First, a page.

The new novel by Nigerian icon Wole Soyinka is at once satire, political thriller and tragedy. It is the work of a great writer that marks the destruction of postcolonial reason.
He is the first writer from sub-Saharan Africa to lift the Prix Goncourt, one of the book world’s most important prizes. And his win matters.
Abdulrazak Gurnah’s stories suggest that it is important to see others in relation to ourselves, to perceive their right of abode even if they cannot claim national belonging.
The power in Gurnah’s writing lies in his ability to complicate the Manichean divisions of enemies and friends.
The shocking story at the centre of When the Village Sleeps is as heartbreaking as it is - ultimately - full of hope.
For parents, skin colour is often a difficult subject and dealing with it through storytelling can be a useful aid.
The public politics of African writers has been in the spotlight again due to the bitter disagreement between Chimamanda Ngozi Adichie and Akwaeke Emezi over transgender issues.
The French-Senegalese author’s novel At Night All Blood is Black is a harrowing and politically profound story of a Senegalese soldier fighting for the French in the first World War.
Her 1975 novel demonstrated a far more radical feminism than was common in Africa and the Arab world – a precursor of the #MenAreTrash anger of today.
A literary icon, her autobiographies offer a way of understanding the country’s brutal past in order to heal and move forward.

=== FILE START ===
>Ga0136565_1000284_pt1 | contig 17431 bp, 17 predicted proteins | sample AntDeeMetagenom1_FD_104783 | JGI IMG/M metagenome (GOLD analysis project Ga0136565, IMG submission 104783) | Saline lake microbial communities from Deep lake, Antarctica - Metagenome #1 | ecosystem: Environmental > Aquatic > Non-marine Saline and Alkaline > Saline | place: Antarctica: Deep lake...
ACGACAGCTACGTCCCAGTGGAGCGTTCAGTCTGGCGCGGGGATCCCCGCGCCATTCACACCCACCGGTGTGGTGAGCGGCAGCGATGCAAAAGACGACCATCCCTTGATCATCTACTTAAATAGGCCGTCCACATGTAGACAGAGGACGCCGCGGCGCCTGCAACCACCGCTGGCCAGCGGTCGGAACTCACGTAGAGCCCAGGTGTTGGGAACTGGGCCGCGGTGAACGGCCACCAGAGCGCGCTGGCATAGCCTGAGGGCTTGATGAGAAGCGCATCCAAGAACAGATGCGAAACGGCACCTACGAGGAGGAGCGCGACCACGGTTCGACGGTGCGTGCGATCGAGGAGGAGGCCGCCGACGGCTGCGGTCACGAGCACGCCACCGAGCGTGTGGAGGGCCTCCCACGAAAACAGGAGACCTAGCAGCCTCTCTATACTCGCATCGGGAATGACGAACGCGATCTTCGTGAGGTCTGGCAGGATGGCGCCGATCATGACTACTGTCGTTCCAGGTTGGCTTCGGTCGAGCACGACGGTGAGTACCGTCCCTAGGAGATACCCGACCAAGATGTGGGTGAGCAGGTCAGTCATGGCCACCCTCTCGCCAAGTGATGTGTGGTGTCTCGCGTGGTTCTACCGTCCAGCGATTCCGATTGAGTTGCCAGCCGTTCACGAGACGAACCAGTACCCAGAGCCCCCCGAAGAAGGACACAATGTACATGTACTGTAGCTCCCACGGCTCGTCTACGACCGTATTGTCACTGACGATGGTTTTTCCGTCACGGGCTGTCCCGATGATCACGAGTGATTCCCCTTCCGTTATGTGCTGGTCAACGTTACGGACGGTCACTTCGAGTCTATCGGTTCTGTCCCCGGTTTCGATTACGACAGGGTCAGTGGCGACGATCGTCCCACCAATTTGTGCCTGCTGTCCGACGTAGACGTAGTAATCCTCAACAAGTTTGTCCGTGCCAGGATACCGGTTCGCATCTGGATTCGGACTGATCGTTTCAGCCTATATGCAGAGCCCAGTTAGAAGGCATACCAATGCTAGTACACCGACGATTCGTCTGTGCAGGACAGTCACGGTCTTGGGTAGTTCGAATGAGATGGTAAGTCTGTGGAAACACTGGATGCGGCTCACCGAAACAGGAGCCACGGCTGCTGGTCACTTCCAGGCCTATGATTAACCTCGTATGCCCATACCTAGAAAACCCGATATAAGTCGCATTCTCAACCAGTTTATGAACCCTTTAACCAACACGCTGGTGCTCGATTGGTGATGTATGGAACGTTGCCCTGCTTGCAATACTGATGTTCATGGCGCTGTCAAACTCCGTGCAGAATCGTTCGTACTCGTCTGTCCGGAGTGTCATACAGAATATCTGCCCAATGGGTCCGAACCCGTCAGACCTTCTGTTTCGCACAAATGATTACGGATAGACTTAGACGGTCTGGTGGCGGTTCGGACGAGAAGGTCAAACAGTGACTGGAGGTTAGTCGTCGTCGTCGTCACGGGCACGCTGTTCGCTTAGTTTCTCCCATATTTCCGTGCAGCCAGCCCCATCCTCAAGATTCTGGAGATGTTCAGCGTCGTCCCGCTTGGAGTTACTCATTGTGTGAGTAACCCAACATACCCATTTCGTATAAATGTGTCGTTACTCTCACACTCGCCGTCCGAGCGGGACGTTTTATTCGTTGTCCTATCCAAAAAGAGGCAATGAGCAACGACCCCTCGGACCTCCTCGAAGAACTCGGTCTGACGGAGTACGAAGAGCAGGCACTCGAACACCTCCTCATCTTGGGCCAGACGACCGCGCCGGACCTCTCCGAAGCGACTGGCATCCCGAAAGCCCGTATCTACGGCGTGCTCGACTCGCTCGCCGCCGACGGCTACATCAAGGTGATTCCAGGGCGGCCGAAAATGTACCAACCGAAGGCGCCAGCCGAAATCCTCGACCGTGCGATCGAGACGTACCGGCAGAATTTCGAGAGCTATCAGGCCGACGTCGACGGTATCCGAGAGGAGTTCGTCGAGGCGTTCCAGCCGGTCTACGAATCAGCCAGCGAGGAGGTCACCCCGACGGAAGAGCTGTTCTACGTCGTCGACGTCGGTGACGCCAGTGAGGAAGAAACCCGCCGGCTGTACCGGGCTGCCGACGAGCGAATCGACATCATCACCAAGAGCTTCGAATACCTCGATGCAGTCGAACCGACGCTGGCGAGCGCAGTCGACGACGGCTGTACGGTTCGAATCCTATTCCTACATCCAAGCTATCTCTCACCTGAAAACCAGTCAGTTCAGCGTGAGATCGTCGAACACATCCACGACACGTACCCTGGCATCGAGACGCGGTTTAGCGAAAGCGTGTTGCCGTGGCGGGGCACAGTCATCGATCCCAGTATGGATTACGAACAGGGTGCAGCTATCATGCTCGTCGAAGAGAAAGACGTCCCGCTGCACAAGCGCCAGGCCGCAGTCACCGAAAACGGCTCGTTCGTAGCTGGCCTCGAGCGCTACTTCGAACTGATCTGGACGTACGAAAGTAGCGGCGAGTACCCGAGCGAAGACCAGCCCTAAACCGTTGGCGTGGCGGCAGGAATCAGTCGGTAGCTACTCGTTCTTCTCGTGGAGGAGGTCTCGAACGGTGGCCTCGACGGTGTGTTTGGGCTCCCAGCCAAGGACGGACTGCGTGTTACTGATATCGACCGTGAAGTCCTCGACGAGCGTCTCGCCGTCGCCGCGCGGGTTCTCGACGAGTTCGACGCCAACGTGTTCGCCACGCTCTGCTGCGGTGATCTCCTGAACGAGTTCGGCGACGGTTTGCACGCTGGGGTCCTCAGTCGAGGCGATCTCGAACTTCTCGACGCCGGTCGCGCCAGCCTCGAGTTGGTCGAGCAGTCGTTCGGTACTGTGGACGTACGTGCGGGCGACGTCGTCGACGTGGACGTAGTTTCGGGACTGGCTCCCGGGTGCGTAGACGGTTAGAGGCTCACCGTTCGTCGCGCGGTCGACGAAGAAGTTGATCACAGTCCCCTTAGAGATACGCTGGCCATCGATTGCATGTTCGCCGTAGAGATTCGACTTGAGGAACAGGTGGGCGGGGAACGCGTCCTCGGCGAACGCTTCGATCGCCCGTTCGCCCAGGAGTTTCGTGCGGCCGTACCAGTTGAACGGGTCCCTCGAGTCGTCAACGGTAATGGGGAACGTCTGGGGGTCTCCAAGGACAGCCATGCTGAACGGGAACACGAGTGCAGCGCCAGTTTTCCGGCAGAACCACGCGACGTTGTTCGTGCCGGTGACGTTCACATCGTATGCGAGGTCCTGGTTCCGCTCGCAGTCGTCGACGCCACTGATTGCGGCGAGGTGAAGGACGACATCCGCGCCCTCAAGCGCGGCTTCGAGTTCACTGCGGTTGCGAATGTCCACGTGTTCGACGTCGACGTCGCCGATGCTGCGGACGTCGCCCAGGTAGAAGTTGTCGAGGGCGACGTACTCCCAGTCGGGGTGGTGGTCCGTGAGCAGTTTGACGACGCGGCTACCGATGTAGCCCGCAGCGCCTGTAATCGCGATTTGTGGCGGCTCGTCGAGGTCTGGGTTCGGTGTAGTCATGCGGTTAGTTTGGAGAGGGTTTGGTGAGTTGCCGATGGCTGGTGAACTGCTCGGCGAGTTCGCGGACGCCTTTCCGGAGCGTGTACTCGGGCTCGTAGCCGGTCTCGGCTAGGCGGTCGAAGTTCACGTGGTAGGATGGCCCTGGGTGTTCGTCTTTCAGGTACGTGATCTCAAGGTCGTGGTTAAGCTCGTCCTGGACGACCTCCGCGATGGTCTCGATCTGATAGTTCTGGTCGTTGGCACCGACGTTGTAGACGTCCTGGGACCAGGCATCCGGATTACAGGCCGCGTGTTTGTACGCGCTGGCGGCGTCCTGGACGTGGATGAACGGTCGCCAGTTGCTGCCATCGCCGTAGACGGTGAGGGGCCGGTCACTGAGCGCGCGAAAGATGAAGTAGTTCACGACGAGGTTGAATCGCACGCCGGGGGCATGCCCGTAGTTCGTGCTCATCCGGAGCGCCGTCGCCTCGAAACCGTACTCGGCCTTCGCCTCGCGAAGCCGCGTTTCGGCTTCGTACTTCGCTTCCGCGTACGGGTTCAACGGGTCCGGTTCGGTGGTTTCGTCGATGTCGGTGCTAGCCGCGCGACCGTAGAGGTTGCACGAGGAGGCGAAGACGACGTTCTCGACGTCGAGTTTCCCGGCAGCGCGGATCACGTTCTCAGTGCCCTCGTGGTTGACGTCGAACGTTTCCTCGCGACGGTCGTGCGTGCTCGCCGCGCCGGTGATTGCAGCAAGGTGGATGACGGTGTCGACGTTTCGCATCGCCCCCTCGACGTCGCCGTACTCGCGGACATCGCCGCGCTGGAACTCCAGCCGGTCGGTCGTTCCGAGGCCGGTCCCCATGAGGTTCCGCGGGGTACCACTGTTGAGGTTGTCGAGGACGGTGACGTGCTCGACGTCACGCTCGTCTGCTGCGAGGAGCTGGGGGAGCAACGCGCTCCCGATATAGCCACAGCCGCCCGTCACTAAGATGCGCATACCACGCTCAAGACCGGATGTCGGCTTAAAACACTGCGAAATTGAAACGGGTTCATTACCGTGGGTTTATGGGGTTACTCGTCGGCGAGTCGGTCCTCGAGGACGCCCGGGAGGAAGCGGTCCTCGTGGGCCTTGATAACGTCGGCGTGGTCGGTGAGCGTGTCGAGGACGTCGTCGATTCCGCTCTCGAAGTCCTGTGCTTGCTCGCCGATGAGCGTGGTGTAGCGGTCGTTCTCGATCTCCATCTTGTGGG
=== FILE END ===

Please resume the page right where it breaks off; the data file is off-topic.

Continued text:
According to a new book, the friendships among women in the novel reveal its author Sol T. Plaatje’s view of effective political struggle.
J.P Clark’s work moved beyond agitating for justice in Nigeria’s Niger Delta. He was in love with nature.
Western critics hailed the 1952 book as a great work of African fantasy. In fact it’s better understood as a pioneering work of African science fiction.
Hundreds of handwritten letters found in an archive have revealed the real import of the writer’s enduring influence.
Even in a world where 99% of the male population is dead, patriarchy is still a very comfortable pair of shoes and very easy to slip into.
African academics draw up a reading list that speaks to the vibrancy of contemporary as well as older African literature.
Its critics complain that current Afrodiasporic literature is not in tune with everyday life on the continent. They see its versions of Africa as sanitised and Westernised.